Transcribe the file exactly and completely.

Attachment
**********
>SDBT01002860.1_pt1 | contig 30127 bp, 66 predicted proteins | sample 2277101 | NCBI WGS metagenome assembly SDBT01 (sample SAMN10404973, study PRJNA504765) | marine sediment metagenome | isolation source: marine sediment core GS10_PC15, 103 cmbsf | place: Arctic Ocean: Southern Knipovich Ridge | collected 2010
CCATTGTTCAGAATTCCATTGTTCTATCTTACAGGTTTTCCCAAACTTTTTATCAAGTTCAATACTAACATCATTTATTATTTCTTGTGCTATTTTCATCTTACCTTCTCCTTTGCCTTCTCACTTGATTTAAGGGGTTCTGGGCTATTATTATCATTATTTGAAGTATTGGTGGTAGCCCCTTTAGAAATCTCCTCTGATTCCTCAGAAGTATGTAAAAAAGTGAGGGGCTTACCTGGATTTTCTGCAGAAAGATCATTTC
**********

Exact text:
>SDBT01002860.1_pt1 | contig 30127 bp, 66 predicted proteins | sample 2277101 | NCBI WGS metagenome assembly SDBT01 (sample SAMN10404973, study PRJNA504765) | marine sediment metagenome | isolation source: marine sediment core GS10_PC15, 103 cmbsf | place: Arctic Ocean: Southern Knipovich Ridge | collected 2010
CCATTGTTCAGAATTCCATTGTTCTATCTTACAGGTTTTCCCAAACTTTTTATCAAGTTCAATACTAACATCATTTATTATTTCTTGTGCTATTTTCATCTTACCTTCTCCTTTGCCTTCTCACTTGATTTAAGGGGTTCTGGGCTATTATTATCATTATTTGAAGTATTGGTGGTAGCCCCTTTAGAAATCTCCTCTGATTCCTCAGAAGTATGTAAAAAAGTGAGGGGCTTACCTGGATTTTCTGCAGAAAGATCATTTC